Among other, more recent firsts, is the observation in work led by clinician scientist Dr. Yan Zhang that the retinal pigment epithelium (RPE), through gene expression changes (involving the TGF-beta super-family), is able to encode the optical defocus experience of the retina, including its sign. The finding by then graduate student, Dr Nevin El Nimri, that experimental myopia progression can be slowed by topical Latanoprost, otherwise used clinically to lower IOP, was identified as one of the top 10 hot topics at the 2017 ARVO meeting. Complementary studies in human subjects are looking for parallels with findings with animal models, with particular interest in the visual factors driving myopia in children and young adults. A variety of techniques are applied in this research, including but not limited to modern cell and molecular biology, cell and tissue culture, microsurgery, and advanced in vivo imaging, including high resolution ultrasonography, OCT and MRI techniques, optical measurements including aberrometry and corneal topography, and functional testing, including OKN and mf-erg recording.

Modern technology is also being deployed in studies aimed at improved characterization of the visual behavior and environment of myopes, to better understand their roles in progression. Past involvement in clinical research includes both myopia and non-myopia topics, the first clinical trial of multifocal contact lenses for myopia control (undertaken in collaboration with one of UC Berkeley’s Alumni, Dr Thomas Aller), IOP rhythms and the factors that influence them, including changes in glaucoma and ocular health service delivery for Australia’s indigenous population are just three examples. Dr. Wildsoet has an on-going collaboration with faculty at QUT, to re-configure, in the interest of portability, a culturally appropriate visual acuity chart produced during her time as a faculty member there.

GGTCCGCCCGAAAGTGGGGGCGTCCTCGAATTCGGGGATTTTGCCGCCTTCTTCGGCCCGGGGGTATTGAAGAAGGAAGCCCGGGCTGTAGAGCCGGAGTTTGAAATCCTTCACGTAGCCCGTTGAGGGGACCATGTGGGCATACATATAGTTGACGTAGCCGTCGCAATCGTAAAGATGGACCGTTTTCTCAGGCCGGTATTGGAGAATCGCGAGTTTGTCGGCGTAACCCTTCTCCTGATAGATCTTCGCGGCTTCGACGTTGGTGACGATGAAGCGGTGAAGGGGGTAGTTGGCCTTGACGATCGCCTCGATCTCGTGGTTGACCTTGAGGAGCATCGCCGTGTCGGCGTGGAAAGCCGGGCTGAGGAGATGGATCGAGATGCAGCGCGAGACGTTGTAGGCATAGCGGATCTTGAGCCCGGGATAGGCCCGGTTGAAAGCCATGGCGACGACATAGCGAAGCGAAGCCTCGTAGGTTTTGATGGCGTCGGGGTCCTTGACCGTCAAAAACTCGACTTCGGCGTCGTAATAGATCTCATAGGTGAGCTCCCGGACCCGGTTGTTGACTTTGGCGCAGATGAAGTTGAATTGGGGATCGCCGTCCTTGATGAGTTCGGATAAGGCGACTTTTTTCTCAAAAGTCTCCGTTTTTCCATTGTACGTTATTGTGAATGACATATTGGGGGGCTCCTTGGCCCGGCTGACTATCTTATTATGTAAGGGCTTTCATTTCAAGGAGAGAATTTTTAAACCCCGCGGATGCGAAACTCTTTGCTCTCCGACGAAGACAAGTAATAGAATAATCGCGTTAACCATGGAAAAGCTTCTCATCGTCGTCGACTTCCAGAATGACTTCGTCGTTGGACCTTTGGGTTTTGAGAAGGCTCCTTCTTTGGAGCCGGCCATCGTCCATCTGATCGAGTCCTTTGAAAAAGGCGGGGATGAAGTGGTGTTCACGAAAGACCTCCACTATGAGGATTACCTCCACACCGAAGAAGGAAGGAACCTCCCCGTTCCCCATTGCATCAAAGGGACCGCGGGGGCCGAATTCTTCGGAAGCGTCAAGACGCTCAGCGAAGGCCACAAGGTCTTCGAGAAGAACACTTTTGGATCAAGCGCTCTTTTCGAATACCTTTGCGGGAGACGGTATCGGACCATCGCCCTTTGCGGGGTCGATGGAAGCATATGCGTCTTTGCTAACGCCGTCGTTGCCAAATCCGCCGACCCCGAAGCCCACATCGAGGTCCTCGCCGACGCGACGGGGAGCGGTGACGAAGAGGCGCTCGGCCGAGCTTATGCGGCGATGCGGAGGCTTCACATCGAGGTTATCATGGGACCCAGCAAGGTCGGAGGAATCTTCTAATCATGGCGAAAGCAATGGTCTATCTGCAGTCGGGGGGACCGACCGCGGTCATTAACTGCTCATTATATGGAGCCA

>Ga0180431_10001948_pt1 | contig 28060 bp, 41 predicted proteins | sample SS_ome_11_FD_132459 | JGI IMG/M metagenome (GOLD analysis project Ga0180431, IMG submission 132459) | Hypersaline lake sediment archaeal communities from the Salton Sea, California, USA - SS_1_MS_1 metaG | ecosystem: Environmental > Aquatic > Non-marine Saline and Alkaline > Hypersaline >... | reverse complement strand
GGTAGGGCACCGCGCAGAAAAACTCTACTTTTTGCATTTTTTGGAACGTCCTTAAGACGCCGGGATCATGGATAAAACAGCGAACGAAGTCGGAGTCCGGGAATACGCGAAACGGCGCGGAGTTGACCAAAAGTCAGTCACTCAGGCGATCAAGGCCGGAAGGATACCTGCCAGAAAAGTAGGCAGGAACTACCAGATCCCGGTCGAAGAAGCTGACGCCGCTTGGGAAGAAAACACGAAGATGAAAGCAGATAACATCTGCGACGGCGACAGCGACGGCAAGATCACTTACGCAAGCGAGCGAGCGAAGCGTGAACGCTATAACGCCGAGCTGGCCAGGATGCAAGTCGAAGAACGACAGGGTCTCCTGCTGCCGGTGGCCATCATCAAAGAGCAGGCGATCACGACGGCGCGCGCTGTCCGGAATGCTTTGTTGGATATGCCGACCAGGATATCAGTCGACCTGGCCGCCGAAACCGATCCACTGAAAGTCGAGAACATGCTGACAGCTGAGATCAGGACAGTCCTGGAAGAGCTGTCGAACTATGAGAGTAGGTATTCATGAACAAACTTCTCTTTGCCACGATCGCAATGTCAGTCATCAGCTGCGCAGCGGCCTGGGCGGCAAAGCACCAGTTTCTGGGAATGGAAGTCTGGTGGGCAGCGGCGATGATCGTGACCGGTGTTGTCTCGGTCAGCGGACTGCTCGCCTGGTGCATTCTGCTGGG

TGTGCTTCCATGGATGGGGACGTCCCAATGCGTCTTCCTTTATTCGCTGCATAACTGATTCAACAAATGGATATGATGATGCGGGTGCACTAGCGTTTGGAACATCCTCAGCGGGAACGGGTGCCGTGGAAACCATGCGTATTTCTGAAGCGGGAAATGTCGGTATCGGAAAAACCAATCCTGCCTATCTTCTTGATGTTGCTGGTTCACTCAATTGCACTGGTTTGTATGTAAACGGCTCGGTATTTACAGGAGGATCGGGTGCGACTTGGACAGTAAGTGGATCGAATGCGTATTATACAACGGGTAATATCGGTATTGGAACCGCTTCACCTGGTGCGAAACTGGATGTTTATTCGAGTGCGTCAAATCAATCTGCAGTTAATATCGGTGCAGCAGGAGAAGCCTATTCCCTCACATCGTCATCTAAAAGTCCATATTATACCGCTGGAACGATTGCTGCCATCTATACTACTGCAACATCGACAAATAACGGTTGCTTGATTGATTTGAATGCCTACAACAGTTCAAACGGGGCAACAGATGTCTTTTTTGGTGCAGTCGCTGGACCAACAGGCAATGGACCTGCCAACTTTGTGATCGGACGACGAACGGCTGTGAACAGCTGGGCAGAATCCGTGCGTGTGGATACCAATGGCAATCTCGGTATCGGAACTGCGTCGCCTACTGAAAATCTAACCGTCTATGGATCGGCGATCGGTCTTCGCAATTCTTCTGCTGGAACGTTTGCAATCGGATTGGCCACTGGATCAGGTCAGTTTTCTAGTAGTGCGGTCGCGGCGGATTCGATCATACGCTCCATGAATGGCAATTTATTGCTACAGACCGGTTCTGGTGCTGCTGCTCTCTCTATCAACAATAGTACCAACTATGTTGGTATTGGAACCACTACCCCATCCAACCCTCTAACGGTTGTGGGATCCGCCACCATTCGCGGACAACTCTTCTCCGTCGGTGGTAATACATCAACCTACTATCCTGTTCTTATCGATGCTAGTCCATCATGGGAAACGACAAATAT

The research accomplishments summarized above could never have been done by one person. Dr. Wildsoet has benefited from the efforts of a rich array of undergraduate and graduate students, as well as postdoctoral fellows and clinician scientists, along with faculty collaborators, based both at UC Berkeley, elsewhere in the U.S., and overseas.

As a faculty member, teacher, and scientist, Dr. Wildsoet has also been committed to the education and training of students, at both post-graduate, graduate and undergraduate levels, with particular interest in the welfare of under-represented minorities and women. She has also had extensive involvement in mentoring undergraduate students at UC Berkeley through the Regents and Chancellor’s Scholarship program, Fiat Lux Scholarship program, and the Undergraduate Research Apprenticeship Program.

Her long-standing interests and mentoring track record (she was the recipient of a UC Berkeley student mentoring award), is reflected in an invitation to speak at a workshop on mentoring and diversity at ARVO 2014, and in related service, both to ARVO (on its Diversity committee) and within UC Berkeley. This includes many years of service on the Diversity, Equity and Climate Senate Committee for both optometry and vision science graduate programs, as equity advisor and chair of the mentoring subcommittee of the DEI&B Council, PI on an NEI-funded research training grant (T35 program) for optometry graduate students, and co-PI on a related 2-year pilot Norway-UC Berkeley summer research training exchange program (2017-2018). She also served as faculty sponsor for a Women in Vision Research group at UC Berkeley, and has served as primary mentor to six K grant awardees, two who now have faculty positions, and three who have independent K grants. She also has extensive on-going involvement as a research mentor for international graduate student researchers, clinician scientists/ophthalmologists, including visiting clinician scientists from China, as well as researchers based in Europe and Australia.